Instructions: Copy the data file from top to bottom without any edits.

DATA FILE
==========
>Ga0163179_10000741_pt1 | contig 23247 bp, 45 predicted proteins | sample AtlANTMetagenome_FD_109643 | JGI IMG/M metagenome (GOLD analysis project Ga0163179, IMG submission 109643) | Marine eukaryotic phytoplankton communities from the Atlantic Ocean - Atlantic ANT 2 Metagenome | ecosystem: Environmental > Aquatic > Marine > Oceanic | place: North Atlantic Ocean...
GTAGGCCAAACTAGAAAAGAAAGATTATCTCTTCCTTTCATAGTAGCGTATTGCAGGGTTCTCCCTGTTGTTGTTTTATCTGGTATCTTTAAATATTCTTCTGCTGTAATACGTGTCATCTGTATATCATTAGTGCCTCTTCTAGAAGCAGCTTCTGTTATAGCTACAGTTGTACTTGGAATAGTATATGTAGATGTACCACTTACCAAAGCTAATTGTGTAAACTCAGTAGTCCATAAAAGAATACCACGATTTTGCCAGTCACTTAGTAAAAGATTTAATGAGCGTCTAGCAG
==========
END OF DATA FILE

>Ga0163179_10000741_pt1 | contig 23247 bp, 45 predicted proteins | sample AtlANTMetagenome_FD_109643 | JGI IMG/M metagenome (GOLD analysis project Ga0163179, IMG submission 109643) | Marine eukaryotic phytoplankton communities from the Atlantic Ocean - Atlantic ANT 2 Metagenome | ecosystem: Environmental > Aquatic > Marine > Oceanic | place: North Atlantic Ocean...
GTAGGCCAAACTAGAAAAGAAAGATTATCTCTTCCTTTCATAGTAGCGTATTGCAGGGTTCTCCCTGTTGTTGTTTTATCTGGTATCTTTAAATATTCTTCTGCTGTAATACGTGTCATCTGTATATCATTAGTGCCTCTTCTAGAAGCAGCTTCTGTTATAGCTACAGTTGTACTTGGAATAGTATATGTAGATGTACCACTTACCAAAGCTAATTGTGTAAACTCAGTAGTCCATAAAAGAATACCACGATTTTGCCAGTCACTTAGTAAAAGATTTAATGAGCGTCTAGCAG